Zach Greer and his brother spent their childhood dreaming up movie scenes together. Now, Greer spends his time scoring music for his brother’s film.
“I’ve always been really emotionally connected to the music in films. I would often find myself wanting to watch movies, but wanting to watch these specific things where these specific music cues would make me go, ‘Oh my god.’”
Greer and his brother, Jordan, are working together on a psychological-thriller titled Alice In The Attic. But before the third-year St. Thomas student realized his love for linking together music to pictures, he spent most of his time just watching films.
“When I was a kid my Dad introduced us to the Terminator movies. Arnold Schwarzenegger was a big part of my early movie experiences. My dad was a big fan of Arnold’s career.”
Greer attributes all of his love for films and music to his parents. Growing up they would have movie quoting competitions, keeping Greer on his toes.
“I quote movies like there’s no tomorrow. We always throw out quotes, random ones, and then if you don’t get it you’re shamed.”
Music didn’t come into the picture until he reached high school. At the end of grade 11 he began playing guitar and eventually learned to play piano.
“I started getting into it and realizing how much emotion I could put into playing even though I didn’t know how to play that well at the time, but realized how much I could really create a mood or a feeling.”
For Greer, music and movies go hand in hand. He understands that the music is what creates feelings in a film, and it’s not always obvious.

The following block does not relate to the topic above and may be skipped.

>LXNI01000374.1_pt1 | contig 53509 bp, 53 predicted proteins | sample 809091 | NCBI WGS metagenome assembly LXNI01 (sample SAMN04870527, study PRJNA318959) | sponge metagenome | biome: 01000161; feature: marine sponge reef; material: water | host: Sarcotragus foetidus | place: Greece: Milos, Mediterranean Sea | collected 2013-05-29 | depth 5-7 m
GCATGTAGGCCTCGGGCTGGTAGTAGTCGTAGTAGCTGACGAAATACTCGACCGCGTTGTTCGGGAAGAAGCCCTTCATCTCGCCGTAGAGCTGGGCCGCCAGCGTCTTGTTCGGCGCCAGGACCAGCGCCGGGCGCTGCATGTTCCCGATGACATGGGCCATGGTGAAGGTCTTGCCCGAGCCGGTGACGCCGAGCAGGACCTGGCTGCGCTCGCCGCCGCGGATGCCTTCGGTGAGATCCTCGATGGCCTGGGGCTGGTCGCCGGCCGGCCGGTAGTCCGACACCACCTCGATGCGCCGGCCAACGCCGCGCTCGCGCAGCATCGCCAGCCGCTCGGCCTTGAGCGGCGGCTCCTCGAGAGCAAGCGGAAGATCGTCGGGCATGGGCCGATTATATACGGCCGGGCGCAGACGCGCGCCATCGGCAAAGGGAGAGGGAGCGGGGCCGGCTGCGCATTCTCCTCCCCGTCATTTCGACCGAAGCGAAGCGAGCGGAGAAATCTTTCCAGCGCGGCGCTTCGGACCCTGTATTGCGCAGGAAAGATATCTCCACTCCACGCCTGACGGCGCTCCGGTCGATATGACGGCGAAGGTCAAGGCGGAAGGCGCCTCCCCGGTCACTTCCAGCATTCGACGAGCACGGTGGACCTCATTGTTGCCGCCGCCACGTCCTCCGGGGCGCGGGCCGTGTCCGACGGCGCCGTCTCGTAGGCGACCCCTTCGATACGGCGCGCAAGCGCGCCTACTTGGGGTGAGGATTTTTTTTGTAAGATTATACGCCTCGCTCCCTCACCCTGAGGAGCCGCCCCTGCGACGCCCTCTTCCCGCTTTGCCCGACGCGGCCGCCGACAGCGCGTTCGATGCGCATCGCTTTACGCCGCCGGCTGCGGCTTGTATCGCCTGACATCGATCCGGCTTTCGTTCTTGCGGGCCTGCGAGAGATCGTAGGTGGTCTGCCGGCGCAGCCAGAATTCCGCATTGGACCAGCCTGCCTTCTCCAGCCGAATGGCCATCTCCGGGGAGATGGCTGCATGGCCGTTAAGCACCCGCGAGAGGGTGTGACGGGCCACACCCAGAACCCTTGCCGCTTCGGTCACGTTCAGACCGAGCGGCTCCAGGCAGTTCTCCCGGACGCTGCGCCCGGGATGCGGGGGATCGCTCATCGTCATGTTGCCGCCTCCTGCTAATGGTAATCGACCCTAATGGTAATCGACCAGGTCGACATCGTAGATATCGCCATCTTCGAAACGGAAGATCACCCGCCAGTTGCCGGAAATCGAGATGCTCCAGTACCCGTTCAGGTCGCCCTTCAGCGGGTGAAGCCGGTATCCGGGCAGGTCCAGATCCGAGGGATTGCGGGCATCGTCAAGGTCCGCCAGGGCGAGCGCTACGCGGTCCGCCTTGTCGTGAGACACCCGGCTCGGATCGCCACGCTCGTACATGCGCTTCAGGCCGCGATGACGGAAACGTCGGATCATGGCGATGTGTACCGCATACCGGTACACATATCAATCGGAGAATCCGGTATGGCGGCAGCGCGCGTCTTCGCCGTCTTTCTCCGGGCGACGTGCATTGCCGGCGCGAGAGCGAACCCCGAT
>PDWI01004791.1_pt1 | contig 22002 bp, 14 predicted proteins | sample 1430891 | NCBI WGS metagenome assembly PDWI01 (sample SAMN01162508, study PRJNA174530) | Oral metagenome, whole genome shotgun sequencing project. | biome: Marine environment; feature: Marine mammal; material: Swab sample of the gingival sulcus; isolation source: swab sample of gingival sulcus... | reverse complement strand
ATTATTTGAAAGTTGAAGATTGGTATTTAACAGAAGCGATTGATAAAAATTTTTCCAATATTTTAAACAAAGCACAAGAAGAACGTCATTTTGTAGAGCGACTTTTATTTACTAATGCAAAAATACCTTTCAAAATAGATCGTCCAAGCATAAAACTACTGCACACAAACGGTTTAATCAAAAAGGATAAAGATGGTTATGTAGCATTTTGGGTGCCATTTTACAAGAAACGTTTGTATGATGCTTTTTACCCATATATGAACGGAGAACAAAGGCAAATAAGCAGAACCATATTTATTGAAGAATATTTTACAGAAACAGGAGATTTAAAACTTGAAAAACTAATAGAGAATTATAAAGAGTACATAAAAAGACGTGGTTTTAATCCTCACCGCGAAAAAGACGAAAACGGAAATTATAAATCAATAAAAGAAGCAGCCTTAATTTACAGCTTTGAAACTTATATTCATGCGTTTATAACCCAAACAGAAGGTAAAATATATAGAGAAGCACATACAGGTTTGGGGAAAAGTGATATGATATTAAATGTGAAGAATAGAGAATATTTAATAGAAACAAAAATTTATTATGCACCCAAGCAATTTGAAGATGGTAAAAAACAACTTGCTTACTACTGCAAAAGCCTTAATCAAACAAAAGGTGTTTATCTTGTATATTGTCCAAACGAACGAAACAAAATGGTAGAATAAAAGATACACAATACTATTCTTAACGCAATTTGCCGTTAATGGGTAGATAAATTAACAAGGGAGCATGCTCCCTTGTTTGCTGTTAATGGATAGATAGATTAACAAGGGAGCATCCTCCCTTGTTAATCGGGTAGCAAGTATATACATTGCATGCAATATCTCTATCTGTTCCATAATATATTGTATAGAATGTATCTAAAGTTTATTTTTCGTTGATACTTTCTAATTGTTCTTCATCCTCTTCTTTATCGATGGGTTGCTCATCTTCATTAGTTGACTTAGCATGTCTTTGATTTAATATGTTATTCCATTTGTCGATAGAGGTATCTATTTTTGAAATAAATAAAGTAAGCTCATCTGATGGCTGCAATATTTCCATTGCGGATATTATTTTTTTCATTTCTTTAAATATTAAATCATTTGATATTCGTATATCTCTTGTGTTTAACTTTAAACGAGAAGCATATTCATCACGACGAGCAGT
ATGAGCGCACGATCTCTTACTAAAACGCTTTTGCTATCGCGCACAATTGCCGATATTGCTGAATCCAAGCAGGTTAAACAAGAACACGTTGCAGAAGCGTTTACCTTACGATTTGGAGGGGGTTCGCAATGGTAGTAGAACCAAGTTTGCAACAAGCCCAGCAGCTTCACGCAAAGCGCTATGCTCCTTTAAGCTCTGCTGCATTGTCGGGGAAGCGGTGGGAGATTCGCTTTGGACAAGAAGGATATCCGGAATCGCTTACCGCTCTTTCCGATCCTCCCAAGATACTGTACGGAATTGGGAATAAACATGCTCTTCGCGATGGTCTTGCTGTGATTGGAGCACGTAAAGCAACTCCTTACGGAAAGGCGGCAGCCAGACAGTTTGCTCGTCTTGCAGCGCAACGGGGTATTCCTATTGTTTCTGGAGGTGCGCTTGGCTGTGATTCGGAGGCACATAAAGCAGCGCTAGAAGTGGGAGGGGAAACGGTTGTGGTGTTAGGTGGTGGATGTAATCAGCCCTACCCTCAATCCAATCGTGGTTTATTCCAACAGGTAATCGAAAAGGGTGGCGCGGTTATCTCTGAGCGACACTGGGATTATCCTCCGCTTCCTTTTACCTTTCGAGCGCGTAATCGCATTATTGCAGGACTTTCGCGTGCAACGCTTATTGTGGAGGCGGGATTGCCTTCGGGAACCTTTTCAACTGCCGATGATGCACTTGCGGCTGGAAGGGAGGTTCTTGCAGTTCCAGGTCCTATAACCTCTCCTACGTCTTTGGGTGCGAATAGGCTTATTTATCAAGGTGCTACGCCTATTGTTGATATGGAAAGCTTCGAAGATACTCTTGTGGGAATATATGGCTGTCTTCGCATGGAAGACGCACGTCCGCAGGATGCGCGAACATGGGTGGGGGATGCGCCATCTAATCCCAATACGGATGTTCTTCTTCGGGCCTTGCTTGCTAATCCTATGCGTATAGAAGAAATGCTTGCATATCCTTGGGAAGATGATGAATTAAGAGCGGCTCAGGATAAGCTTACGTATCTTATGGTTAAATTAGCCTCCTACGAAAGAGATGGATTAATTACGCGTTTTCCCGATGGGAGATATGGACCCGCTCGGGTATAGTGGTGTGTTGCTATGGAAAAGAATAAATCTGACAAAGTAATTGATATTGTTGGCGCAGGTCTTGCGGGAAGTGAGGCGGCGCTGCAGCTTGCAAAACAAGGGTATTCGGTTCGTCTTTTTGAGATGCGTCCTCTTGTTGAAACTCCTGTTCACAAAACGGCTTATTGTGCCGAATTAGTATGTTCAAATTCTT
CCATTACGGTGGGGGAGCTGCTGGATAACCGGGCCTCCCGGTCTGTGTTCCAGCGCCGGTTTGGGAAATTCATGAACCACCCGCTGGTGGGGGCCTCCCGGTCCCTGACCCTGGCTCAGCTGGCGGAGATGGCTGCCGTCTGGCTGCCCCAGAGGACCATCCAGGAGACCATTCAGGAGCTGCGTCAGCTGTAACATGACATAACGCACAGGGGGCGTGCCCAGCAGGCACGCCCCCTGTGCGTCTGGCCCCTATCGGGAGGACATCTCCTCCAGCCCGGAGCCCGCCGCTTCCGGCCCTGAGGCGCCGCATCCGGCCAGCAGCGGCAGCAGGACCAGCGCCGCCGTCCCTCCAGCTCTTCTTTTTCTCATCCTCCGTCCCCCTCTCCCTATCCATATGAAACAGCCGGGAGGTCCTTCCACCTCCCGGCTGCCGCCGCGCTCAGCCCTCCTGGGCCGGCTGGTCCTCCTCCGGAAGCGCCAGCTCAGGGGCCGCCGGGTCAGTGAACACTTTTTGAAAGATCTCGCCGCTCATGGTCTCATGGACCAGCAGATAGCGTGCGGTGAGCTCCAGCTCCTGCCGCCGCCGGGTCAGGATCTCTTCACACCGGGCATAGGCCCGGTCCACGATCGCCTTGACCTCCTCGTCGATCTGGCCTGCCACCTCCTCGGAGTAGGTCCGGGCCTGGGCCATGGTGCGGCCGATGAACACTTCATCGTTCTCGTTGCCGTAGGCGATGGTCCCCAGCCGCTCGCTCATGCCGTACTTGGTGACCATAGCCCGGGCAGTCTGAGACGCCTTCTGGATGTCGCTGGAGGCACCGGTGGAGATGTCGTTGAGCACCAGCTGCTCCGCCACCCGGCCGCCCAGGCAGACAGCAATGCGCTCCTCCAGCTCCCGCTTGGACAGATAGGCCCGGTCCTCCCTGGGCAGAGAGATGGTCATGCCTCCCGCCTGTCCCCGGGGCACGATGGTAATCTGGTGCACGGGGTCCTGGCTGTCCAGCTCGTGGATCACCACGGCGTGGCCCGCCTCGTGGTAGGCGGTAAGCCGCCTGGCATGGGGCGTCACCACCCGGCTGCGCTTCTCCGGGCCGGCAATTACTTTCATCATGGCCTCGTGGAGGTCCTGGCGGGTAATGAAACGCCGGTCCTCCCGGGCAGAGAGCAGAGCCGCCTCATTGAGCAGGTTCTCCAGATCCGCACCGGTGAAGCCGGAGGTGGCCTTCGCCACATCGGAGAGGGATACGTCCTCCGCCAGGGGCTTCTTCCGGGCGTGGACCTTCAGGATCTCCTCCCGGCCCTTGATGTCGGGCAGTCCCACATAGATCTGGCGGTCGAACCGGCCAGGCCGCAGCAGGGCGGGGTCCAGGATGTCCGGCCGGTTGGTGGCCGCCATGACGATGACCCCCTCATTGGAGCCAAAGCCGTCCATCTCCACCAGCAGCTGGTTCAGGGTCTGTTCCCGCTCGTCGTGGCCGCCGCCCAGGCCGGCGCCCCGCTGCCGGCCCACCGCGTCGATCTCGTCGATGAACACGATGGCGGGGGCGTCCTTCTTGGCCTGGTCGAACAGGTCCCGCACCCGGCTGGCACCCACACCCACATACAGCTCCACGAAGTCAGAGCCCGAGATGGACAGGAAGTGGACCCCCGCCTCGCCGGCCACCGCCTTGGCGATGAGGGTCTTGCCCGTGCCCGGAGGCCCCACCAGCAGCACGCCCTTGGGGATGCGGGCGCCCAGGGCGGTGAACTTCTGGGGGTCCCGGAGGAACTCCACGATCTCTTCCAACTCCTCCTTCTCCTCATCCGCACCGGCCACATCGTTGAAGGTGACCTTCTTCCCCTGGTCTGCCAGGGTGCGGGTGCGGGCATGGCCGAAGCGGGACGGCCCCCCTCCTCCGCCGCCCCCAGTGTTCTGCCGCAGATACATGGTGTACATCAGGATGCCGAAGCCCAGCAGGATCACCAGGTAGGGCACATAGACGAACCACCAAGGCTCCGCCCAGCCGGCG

“Emotionally, you have to tap into the psychology of the character and the music kind of portrays all the things that develop within the characters and the plot itself,” said Greer. “If it’s really good they’ll just think that’s what’s supposed to happen, it makes sense. That’s what a film score is supposed to do. It makes sense.”
Greer is currently working on his interdisciplinary music major at St. Thomas while also working on Alice In The Attic. He says it’s a job with a whole new set of challenges, but working with his brother makes the process seem less like work.
“I don’t have any experiences other than scoring the movie I’m doing now. It’s a new experience working with my brother. He’s a filmmaker — he writes, directs, he does all of it. It’s interesting working with somebody and for somebody.”
Greer plans to live with his brother in Montréal working on more films together. He says he has some ideas up his sleeve that involve Atlantic Canada and draws inspiration from Canadian artists.
“I really like Alistair MacLeod. I took to his writing and I really liked his stories. I can see them being perfect for film projects and being made into movies, with wicked characters with lots of heart.”
When he’s not writing music, he’s thinking about it. Greer spends most of his time veering off into space and getting lost in an idea, either for the film or not.
“You get into it and its just cutting it close and you’re freaking out, but then once you get something, the main ingredient, everything starts unfolding. It’s a process of trial and error — really thinking. It’s a lot of sitting there, you’re on the bus even sitting, just thinking about work.”
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